Garden Help Desk: Why are my tomatoes still green?
Garden Help Desk – USU Extension – August 19, 2018
Question: When is the best time to pick my pears?
Answer: The right time to pick your pears will depend on what variety of pears you are growing. Bartlett pears can usually be picked starting in mid-August, and their harvest usually ends by the middle of September. Winter pears, like Bosc, D’Anjou or Comice, take a few weeks longer to be ready.
Pears are best picked when they are mature, but before they are fully ripe. They won’t finish ripening if they’re picked too early. If they are left to ripen on the tree for too long, they’ll be mushy, mealy and brown inside. Here are some things to look for:
A few pears will drop from the tree when harvest time arrives. Pears that are wormy or damaged in some way will drop early, but if undamaged pears drop, it’s one sign that they may be ready.
The color on the pears will lighten, and the darker dots or speckles on the skin will be more obvious.
Take a few of the best dropped pears and cut into them. The seed coat on the seeds (the outer layer of the seeds) will be dark brown. If the outsides of the seeds look white or tan, the pears aren’t ready yet.
Take hold of a few pears and gently lift and twist them. If they release from the tree easily they are ready to harvest. If you have to pull very firmly, the pears aren’t ready to pick.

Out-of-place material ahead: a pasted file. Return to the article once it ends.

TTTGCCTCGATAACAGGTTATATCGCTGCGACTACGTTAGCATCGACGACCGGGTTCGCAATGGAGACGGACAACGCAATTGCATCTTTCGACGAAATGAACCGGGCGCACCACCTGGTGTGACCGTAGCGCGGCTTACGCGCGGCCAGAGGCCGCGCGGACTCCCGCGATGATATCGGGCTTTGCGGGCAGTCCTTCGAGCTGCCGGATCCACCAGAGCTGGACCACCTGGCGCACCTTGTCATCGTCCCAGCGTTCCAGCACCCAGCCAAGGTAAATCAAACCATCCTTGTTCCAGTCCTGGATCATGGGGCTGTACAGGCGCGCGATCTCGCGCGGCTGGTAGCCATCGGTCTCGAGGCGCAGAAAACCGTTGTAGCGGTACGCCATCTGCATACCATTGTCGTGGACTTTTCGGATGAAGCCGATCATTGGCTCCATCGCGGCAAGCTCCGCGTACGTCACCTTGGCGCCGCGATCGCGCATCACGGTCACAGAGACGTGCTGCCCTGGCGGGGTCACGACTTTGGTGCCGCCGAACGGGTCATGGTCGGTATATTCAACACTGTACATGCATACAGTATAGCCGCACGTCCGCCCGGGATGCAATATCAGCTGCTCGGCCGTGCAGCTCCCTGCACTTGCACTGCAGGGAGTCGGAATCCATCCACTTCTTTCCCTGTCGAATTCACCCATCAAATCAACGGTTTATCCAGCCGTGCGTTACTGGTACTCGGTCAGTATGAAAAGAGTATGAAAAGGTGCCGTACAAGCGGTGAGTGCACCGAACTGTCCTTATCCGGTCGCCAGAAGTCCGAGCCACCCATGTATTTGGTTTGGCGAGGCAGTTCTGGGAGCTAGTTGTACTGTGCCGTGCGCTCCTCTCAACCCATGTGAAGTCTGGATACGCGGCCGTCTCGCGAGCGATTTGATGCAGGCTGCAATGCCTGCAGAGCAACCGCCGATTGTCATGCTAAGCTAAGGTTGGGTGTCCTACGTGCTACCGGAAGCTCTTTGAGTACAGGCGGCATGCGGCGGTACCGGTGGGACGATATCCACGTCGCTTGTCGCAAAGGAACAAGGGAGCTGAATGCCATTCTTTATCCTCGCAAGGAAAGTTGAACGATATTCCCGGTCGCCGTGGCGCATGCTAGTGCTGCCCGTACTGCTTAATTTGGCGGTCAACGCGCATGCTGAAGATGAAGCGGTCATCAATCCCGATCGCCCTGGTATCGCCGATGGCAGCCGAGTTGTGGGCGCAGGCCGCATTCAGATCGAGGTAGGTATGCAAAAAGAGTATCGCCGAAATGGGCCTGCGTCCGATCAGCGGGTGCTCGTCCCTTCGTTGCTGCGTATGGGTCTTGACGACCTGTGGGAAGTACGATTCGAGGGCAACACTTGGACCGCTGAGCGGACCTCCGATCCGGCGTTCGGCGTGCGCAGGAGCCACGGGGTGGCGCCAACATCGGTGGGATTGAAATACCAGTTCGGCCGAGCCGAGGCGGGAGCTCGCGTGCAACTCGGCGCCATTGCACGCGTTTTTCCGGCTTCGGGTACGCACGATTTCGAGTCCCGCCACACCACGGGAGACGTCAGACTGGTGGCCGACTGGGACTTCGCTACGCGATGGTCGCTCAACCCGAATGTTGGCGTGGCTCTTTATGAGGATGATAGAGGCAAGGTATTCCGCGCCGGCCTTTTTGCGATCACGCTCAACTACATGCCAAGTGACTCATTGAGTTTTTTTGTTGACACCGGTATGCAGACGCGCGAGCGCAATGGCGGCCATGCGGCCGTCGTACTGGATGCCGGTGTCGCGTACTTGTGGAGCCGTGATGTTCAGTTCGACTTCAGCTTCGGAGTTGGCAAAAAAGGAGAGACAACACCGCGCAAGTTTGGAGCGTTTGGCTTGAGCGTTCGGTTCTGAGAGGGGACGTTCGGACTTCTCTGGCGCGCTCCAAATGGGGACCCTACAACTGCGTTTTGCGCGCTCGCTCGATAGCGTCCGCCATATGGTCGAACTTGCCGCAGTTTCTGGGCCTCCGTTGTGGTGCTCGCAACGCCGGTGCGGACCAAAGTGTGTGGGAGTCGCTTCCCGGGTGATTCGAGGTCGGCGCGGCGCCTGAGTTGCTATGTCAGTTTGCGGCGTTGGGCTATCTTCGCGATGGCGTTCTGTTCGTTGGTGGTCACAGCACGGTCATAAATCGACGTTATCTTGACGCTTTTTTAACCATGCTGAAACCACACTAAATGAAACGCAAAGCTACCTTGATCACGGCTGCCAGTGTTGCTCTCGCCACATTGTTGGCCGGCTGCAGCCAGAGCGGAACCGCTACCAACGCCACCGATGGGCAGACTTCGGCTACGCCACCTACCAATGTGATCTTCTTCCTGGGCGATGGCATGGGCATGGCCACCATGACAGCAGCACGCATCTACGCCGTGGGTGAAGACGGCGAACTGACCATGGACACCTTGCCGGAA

For most trees, the harvest will last about seven to 10 days. Your pears won’t all be ready to pick at the same time. Start with the largest pears and continue to check often for the smaller ones.
You can refrigerate your Bartlett pears for a few weeks or keep them at room temperature to let them ripen and soften for a few days before eating. Winter pears are best after they’ve been in cold storage for a few months.
For Asian pears, let them ripen on the tree. Once the skins start to turn yellow, pick and taste a few. If they taste sweet, they are ready.
Question: I have lots of beautiful, full-sized tomatoes in my garden, but the tomatoes aren’t ripening. It’s been almost two weeks since I first noticed, and nothing has changed. Is there something I can do to get the tomatoes to ripen?
Answer: There are a few different reasons why tomatoes may seem to stall out and not ripen.
First, different tomato varieties have different “days to harvest” — the number of days from when the tomatoes were planted and when you should expect to pick your first ripe tomato. Check the seed packet or tag and make sure your tomatoes really should be ripening now.
Cool temperatures can also slow ripening, but this year we’ve had just the opposite conditions. Our daytime highs have been consistently above 85 degrees and frequently into the mid-90s. It’s a misconception that tomatoes love lots of heat; they like it warm, but too much heat can cause problems. When temperatures approach the 90s, tomatoes stop producing the pigments that give them their red or orange color. You can end up with big, beautiful tomatoes that stay green, even though they are mature. This effect can last for quite a while. There is no fertilizer or spray that will solve this problem.
Check those beautiful tomatoes for any signs of color change on the blossom end. If you see a slight color change, you can try picking some of those tomatoes and bringing them indoors to ripen at room temperature.